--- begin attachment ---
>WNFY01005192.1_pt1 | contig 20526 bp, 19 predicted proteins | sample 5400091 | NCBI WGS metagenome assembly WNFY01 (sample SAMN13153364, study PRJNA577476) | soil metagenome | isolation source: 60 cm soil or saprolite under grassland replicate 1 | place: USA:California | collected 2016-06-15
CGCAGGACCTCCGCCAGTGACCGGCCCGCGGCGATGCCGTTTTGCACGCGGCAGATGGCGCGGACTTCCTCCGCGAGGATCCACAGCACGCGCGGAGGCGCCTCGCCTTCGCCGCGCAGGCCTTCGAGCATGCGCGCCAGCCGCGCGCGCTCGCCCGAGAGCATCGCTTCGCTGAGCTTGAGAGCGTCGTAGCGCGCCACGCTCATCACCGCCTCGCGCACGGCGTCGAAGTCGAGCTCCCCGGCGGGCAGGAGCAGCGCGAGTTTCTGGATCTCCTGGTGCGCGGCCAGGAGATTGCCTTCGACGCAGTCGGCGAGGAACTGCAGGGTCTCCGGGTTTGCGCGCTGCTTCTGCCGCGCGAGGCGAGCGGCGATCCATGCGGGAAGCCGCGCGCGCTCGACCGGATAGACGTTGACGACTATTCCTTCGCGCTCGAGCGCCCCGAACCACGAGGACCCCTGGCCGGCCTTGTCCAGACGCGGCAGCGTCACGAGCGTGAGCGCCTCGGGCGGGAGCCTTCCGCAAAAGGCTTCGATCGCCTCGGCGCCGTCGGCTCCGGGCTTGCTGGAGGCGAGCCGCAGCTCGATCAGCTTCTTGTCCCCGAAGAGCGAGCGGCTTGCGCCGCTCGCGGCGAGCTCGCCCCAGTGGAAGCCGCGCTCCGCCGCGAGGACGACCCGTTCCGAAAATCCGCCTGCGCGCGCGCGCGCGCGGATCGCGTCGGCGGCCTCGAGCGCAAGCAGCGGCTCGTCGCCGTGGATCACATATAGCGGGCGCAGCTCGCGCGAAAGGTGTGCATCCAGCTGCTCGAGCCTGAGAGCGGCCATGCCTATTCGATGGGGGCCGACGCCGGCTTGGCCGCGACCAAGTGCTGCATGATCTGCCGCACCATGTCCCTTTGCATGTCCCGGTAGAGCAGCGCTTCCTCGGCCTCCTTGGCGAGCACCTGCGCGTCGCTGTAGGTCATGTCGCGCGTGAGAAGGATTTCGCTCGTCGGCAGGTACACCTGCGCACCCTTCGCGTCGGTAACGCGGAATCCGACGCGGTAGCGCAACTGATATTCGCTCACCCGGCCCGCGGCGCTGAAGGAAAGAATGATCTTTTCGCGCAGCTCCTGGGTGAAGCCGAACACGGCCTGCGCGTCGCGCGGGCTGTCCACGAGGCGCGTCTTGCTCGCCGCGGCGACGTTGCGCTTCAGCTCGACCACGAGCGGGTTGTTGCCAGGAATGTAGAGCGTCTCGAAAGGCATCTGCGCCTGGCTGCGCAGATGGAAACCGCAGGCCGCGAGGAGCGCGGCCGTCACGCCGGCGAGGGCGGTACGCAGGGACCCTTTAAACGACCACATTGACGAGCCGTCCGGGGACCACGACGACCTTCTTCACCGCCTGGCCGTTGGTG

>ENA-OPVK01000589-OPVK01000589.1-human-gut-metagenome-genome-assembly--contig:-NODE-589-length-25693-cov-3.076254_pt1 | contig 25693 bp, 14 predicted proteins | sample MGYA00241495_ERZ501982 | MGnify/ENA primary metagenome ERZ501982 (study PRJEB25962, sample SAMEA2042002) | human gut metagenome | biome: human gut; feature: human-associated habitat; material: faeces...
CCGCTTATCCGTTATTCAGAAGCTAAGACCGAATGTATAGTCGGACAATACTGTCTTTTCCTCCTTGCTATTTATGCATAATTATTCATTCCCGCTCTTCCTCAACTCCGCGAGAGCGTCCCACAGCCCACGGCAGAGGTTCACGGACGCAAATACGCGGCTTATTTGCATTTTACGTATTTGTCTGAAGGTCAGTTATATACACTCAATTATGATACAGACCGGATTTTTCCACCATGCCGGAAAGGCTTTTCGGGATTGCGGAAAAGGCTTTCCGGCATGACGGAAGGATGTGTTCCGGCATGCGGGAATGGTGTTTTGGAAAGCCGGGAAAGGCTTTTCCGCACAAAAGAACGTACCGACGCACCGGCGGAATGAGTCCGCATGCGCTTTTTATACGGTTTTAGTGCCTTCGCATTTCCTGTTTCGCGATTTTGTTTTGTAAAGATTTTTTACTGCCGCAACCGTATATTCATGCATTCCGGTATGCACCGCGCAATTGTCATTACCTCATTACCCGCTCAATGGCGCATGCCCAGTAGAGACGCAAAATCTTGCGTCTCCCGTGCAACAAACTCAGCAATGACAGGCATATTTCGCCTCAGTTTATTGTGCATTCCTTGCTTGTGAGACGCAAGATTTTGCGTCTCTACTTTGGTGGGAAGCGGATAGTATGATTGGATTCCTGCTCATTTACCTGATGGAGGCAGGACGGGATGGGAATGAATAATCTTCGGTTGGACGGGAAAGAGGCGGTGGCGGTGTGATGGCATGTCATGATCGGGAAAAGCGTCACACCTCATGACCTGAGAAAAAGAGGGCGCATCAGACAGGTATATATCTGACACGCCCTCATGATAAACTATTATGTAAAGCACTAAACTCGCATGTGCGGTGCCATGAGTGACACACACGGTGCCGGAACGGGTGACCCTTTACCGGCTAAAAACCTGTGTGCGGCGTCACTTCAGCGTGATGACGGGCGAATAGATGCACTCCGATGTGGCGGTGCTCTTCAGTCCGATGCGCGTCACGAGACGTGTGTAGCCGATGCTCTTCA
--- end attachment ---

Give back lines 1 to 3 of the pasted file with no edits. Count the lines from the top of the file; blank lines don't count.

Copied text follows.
>WNFY01005192.1_pt1 | contig 20526 bp, 19 predicted proteins | sample 5400091 | NCBI WGS metagenome assembly WNFY01 (sample SAMN13153364, study PRJNA577476) | soil metagenome | isolation source: 60 cm soil or saprolite under grassland replicate 1 | place: USA:California | collected 2016-06-15
CGCAGGACCTCCGCCAGTGACCGGCCCGCGGCGATGCCGTTTTGCACGCGGCAGATGGCGCGGACTTCCTCCGCGAGGATCCACAGCACGCGCGGAGGCGCCTCGCCTTCGCCGCGCAGGCCTTCGAGCATGCGCGCCAGCCGCGCGCGCTCGCCCGAGAGCATCGCTTCGCTGAGCTTGAGAGCGTCGTAGCGCGCCACGCTCATCACCGCCTCGCGCACGGCGTCGAAGTCGAGCTCCCCGGCGGGCAGGAGCAGCGCGAGTTTCTGGATCTCCTGGTGCGCGGCCAGGAGATTGCCTTCGACGCAGTCGGCGAGGAACTGCAGGGTCTCCGGGTTTGCGCGCTGCTTCTGCCGCGCGAGGCGAGCGGCGATCCATGCGGGAAGCCGCGCGCGCTCGACCGGATAGACGTTGACGACTATTCCTTCGCGCTCGAGCGCCCCGAACCACGAGGACCCCTGGCCGGCCTTGTCCAGACGCGGCAGCGTCACGAGCGTGAGCGCCTCGGGCGGGAGCCTTCCGCAAAAGGCTTCGATCGCCTCGGCGCCGTCGGCTCCGGGCTTGCTGGAGGCGAGCCGCAGCTCGATCAGCTTCTTGTCCCCGAAGAGCGAGCGGCTTGCGCCGCTCGCGGCGAGCTCGCCCCAGTGGAAGCCGCGCTCCGCCGCGAGGACGACCCGTTCCGAAAATCCGCCTGCGCGCGCGCGCGCGCGGATCGCGTCGGCGGCCTCGAGCGCAAGCAGCGGCTCGTCGCCGTGGATCACATATAGCGGGCGCAGCTCGCGCGAAAGGTGTGCATCCAGCTGCTCGAGCCTGAGAGCGGCCATGCCTATTCGATGGGGGCCGACGCCGGCTTGGCCGCGACCAAGTGCTGCATGATCTGCCGCACCATGTCCCTTTGCATGTCCCGGTAGAGCAGCGCTTCCTCGGCCTCCTTGGCGAGCACCTGCGCGTCGCTGTAGGTCATGTCGCGCGTGAGAAGGATTTCGCTCGTCGGCAGGTACACCTGCGCACCCTTCGCGTCGGTAACGCGGAATCCGACGCGGTAGCGCAACTGATATTCGCTCACCCGGCCCGCGGCGCTGAAGGAAAGAATGATCTTTTCGCGCAGCTCCTGGGTGAAGCCGAACACGGCCTGCGCGTCGCGCGGGCTGTCCACGAGGCGCGTCTTGCTCGCCGCGGCGACGTTGCGCTTCAGCTCGACCACGAGCGGGTTGTTGCCAGGAATGTAGAGCGTCTCGAAAGGCATCTGCGCCTGGCTGCGCAGATGGAAACCGCAGGCCGCGAGGAGCGCGGCCGTCACGCCGGCGAGGGCGGTACGCAGGGACCCTTTAAACGACCACATTGACGAGCCGTCCGGGGACCACGACGACCTTCTTCACCGCCTGGCCGTTGGTG

>ENA-OPVK01000589-OPVK01000589.1-human-gut-metagenome-genome-assembly--contig:-NODE-589-length-25693-cov-3.076254_pt1 | contig 25693 bp, 14 predicted proteins | sample MGYA00241495_ERZ501982 | MGnify/ENA primary metagenome ERZ501982 (study PRJEB25962, sample SAMEA2042002) | human gut metagenome | biome: human gut; feature: human-associated habitat; material: faeces...